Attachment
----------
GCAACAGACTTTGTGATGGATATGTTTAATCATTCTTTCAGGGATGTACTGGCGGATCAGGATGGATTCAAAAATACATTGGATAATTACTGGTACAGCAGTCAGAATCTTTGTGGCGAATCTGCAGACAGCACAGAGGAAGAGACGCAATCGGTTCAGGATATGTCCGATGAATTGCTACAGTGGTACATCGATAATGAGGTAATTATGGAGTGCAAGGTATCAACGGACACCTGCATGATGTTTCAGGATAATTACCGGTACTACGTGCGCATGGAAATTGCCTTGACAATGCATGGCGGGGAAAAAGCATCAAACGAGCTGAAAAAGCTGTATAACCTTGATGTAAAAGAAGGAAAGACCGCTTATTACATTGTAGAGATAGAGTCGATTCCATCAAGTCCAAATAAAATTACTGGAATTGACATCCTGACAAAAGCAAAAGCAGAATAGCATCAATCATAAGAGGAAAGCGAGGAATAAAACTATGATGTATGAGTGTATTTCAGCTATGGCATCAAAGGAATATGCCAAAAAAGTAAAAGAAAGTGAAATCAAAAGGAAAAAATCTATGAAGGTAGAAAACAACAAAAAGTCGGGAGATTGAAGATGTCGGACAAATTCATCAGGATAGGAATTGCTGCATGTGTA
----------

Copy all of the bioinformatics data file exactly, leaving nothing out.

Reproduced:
GCAACAGACTTTGTGATGGATATGTTTAATCATTCTTTCAGGGATGTACTGGCGGATCAGGATGGATTCAAAAATACATTGGATAATTACTGGTACAGCAGTCAGAATCTTTGTGGCGAATCTGCAGACAGCACAGAGGAAGAGACGCAATCGGTTCAGGATATGTCCGATGAATTGCTACAGTGGTACATCGATAATGAGGTAATTATGGAGTGCAAGGTATCAACGGACACCTGCATGATGTTTCAGGATAATTACCGGTACTACGTGCGCATGGAAATTGCCTTGACAATGCATGGCGGGGAAAAAGCATCAAACGAGCTGAAAAAGCTGTATAACCTTGATGTAAAAGAAGGAAAGACCGCTTATTACATTGTAGAGATAGAGTCGATTCCATCAAGTCCAAATAAAATTACTGGAATTGACATCCTGACAAAAGCAAAAGCAGAATAGCATCAATCATAAGAGGAAAGCGAGGAATAAAACTATGATGTATGAGTGTATTTCAGCTATGGCATCAAAGGAATATGCCAAAAAAGTAAAAGAAAGTGAAATCAAAAGGAAAAAATCTATGAAGGTAGAAAACAACAAAAAGTCGGGAGATTGAAGATGTCGGACAAATTCATCAGGATAGGAATTGCTGCATGTGTA